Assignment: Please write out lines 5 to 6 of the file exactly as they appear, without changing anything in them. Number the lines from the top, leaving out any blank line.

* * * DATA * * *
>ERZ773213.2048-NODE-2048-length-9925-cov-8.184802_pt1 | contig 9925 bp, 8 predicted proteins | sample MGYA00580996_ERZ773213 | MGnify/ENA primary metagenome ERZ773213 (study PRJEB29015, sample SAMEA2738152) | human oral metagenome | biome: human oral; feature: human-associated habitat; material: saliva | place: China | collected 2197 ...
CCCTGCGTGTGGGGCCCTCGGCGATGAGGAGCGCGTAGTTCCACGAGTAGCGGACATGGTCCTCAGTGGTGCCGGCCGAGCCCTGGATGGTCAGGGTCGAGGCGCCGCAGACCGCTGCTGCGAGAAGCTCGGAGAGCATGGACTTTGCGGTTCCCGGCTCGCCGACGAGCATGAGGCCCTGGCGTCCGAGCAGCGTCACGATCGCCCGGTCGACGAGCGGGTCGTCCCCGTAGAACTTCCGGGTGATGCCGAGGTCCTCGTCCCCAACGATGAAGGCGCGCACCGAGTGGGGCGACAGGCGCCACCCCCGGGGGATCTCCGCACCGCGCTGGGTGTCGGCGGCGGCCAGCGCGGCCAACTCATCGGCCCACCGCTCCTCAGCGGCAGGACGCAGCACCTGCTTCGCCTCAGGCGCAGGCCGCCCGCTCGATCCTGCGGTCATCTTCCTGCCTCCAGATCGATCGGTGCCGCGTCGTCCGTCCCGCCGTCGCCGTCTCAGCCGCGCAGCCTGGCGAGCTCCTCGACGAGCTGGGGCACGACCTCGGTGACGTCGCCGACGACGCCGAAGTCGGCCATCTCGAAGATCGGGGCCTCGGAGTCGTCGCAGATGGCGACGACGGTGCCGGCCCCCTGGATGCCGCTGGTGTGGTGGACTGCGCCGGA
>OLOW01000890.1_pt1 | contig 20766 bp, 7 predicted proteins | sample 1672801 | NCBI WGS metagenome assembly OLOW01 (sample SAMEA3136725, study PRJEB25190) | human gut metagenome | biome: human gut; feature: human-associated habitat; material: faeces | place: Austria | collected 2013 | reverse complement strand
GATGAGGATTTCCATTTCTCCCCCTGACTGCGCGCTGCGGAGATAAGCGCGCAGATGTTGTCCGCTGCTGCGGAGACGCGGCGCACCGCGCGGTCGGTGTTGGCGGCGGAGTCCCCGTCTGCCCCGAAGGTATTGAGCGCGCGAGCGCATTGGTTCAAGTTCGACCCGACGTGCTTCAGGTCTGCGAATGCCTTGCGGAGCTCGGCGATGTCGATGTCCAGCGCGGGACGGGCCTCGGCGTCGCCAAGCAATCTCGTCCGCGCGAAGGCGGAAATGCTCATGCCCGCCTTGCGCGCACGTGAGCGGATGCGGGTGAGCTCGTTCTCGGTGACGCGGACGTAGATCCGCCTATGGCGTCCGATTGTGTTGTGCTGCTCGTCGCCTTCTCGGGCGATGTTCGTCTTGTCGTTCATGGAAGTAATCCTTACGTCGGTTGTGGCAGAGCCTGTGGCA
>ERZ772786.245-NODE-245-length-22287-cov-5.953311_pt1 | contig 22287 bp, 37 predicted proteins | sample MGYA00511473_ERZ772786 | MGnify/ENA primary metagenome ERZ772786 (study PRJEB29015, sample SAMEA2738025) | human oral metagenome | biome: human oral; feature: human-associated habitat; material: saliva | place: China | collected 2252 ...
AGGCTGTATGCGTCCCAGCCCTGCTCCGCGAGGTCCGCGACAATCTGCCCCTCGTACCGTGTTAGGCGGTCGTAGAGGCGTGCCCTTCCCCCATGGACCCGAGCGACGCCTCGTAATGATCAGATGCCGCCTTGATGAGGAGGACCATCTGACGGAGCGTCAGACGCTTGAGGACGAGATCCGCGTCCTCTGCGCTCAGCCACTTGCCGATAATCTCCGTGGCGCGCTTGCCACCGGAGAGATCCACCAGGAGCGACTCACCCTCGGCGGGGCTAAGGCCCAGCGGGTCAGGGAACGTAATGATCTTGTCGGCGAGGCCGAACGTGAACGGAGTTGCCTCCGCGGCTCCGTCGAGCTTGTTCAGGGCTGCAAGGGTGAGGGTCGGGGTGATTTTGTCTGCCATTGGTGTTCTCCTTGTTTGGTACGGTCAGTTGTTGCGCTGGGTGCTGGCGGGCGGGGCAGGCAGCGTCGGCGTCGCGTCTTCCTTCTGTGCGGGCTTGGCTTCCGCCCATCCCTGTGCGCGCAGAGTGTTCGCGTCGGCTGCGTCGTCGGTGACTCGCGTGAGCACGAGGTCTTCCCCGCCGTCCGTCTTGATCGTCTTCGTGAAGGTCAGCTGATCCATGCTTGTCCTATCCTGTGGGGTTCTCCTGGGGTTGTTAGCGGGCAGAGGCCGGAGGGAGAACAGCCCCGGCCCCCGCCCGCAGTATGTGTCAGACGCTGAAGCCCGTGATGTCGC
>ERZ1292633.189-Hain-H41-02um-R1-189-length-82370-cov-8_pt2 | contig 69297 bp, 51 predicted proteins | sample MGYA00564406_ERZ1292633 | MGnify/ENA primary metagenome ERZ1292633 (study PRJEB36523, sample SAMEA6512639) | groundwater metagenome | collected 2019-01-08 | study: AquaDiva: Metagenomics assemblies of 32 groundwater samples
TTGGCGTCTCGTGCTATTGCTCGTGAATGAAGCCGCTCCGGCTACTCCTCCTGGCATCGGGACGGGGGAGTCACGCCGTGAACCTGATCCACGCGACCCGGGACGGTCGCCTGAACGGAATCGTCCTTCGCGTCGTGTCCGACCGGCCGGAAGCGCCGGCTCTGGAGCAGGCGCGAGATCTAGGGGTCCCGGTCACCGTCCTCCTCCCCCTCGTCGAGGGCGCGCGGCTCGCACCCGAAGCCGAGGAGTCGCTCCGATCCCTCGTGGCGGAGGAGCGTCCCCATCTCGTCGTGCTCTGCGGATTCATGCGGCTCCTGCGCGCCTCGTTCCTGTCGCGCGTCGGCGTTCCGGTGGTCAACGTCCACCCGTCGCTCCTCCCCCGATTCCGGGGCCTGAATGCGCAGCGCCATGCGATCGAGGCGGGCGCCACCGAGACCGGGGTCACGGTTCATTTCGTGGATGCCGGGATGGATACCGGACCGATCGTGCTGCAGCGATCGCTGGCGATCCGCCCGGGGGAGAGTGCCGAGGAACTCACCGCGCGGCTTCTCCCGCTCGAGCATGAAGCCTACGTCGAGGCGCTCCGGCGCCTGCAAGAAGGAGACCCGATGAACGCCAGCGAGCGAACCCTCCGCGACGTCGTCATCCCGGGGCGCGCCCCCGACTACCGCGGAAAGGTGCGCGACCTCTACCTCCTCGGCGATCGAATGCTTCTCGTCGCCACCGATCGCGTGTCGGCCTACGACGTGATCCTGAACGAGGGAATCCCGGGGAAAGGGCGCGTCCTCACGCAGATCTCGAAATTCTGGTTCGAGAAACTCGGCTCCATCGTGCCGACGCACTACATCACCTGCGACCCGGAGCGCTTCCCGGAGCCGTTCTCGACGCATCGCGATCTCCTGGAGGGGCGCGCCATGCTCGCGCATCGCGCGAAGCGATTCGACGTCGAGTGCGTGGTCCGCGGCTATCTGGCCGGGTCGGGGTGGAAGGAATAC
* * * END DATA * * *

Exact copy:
>ERZ772786.245-NODE-245-length-22287-cov-5.953311_pt1 | contig 22287 bp, 37 predicted proteins | sample MGYA00511473_ERZ772786 | MGnify/ENA primary metagenome ERZ772786 (study PRJEB29015, sample SAMEA2738025) | human oral metagenome | biome: human oral; feature: human-associated habitat; material: saliva | place: China | collected 2252 ...
AGGCTGTATGCGTCCCAGCCCTGCTCCGCGAGGTCCGCGACAATCTGCCCCTCGTACCGTGTTAGGCGGTCGTAGAGGCGTGCCCTTCCCCCATGGACCCGAGCGACGCCTCGTAATGATCAGATGCCGCCTTGATGAGGAGGACCATCTGACGGAGCGTCAGACGCTTGAGGACGAGATCCGCGTCCTCTGCGCTCAGCCACTTGCCGATAATCTCCGTGGCGCGCTTGCCACCGGAGAGATCCACCAGGAGCGACTCACCCTCGGCGGGGCTAAGGCCCAGCGGGTCAGGGAACGTAATGATCTTGTCGGCGAGGCCGAACGTGAACGGAGTTGCCTCCGCGGCTCCGTCGAGCTTGTTCAGGGCTGCAAGGGTGAGGGTCGGGGTGATTTTGTCTGCCATTGGTGTTCTCCTTGTTTGGTACGGTCAGTTGTTGCGCTGGGTGCTGGCGGGCGGGGCAGGCAGCGTCGGCGTCGCGTCTTCCTTCTGTGCGGGCTTGGCTTCCGCCCATCCCTGTGCGCGCAGAGTGTTCGCGTCGGCTGCGTCGTCGGTGACTCGCGTGAGCACGAGGTCTTCCCCGCCGTCCGTCTTGATCGTCTTCGTGAAGGTCAGCTGATCCATGCTTGTCCTATCCTGTGGGGTTCTCCTGGGGTTGTTAGCGGGCAGAGGCCGGAGGGAGAACAGCCCCGGCCCCCGCCCGCAGTATGTGTCAGACGCTGAAGCCCGTGATGTCGC